• Shovel only fresh snow. Freshly fallen, powdery snow is easier to shovel than the wet, packed-down old snow.
  • Push the snow as you shovel. It’s easier on your back than lifting the snow out of the way.
  • Don’t pick up too much at once. Use a small shovel, or fill only one-fourth or one- half of a large one.
  • Use proper technique. Lift with your legs bent, not your back. Keep your back straight. By bending and “sitting” into the movement, you’ll keep your spine upright and less stressed. The strongest muscles in your body (your shoulders, torso and thighs) can do the work for you.
  • Do not work to the point of exhaustion. If you run out of breath, take a break. If you feel tightness in your chest, stop immediately.

 

POWERBLANKET CREATED SUMMERSTEP

Removing ice and snow regularly to prevent slipping on ice can be a full-time job depending on the weather.   To save time, energy, and your employees health, use Summerstep heated safety mats to keep the walkways on your construction site clear and avoid snow shoveling.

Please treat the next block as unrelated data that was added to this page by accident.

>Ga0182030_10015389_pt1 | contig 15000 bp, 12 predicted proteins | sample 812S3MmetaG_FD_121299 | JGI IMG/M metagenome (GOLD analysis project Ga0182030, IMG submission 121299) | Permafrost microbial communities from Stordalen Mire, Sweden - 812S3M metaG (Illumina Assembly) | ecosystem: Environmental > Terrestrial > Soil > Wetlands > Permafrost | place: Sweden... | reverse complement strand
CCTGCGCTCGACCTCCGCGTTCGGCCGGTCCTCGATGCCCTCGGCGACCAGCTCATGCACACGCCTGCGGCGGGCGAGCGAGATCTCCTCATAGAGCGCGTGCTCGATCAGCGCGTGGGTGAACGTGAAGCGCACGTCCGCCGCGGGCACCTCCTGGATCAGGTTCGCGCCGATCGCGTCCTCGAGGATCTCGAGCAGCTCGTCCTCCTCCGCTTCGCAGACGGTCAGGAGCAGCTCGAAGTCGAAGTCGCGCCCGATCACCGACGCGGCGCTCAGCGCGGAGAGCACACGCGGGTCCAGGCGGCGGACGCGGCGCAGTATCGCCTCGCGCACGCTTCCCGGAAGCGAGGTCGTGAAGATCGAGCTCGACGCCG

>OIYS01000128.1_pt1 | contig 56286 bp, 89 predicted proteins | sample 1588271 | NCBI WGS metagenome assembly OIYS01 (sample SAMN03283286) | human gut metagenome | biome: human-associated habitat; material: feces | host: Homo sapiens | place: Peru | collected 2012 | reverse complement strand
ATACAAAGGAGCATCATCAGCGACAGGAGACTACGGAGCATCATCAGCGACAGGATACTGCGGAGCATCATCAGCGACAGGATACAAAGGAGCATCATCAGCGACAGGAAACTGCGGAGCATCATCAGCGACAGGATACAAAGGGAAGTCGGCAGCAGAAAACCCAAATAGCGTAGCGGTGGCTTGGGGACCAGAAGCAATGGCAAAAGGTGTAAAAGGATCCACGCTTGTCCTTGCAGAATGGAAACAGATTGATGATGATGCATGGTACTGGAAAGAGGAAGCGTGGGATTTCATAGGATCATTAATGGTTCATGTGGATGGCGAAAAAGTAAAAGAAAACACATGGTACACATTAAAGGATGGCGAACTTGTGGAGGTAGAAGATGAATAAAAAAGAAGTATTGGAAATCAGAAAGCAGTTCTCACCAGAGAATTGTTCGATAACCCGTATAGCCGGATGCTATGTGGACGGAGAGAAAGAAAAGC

Summerstep Snow Melting Mats

  • Prevent slipping on ice and falls
  • Protect personnel from winter weather conditions and keep stairs, doorways, walkways, and ramps free from snow and ice
  •  More convenient than shoveling snow
  • Avoid health risks associated with snow shoveling
  •  More effective for snow and ice melting than harsh chemicals (less damaging to the environment, reusable, won’t damage concrete or other flooring surfaces)
  •  Will melt approximately 2 inches of snow per hour when operating
  •  40 Watts/Sq ft heated area
  •  The ONLY snow melting mat product made in the USA

 

 

 

 

Sources

“Quick Facts.” National Floor Safety Institute. 6 January 2017.  https://nfsi.org/nfsi-research/quick-facts/

“Snow Shoveling”. National Safety Council. 6 January 2017. www.nsc.org/NSCDocuments_Corporate/SafetyObservancesDocuments/Snow-Shoveling.pdf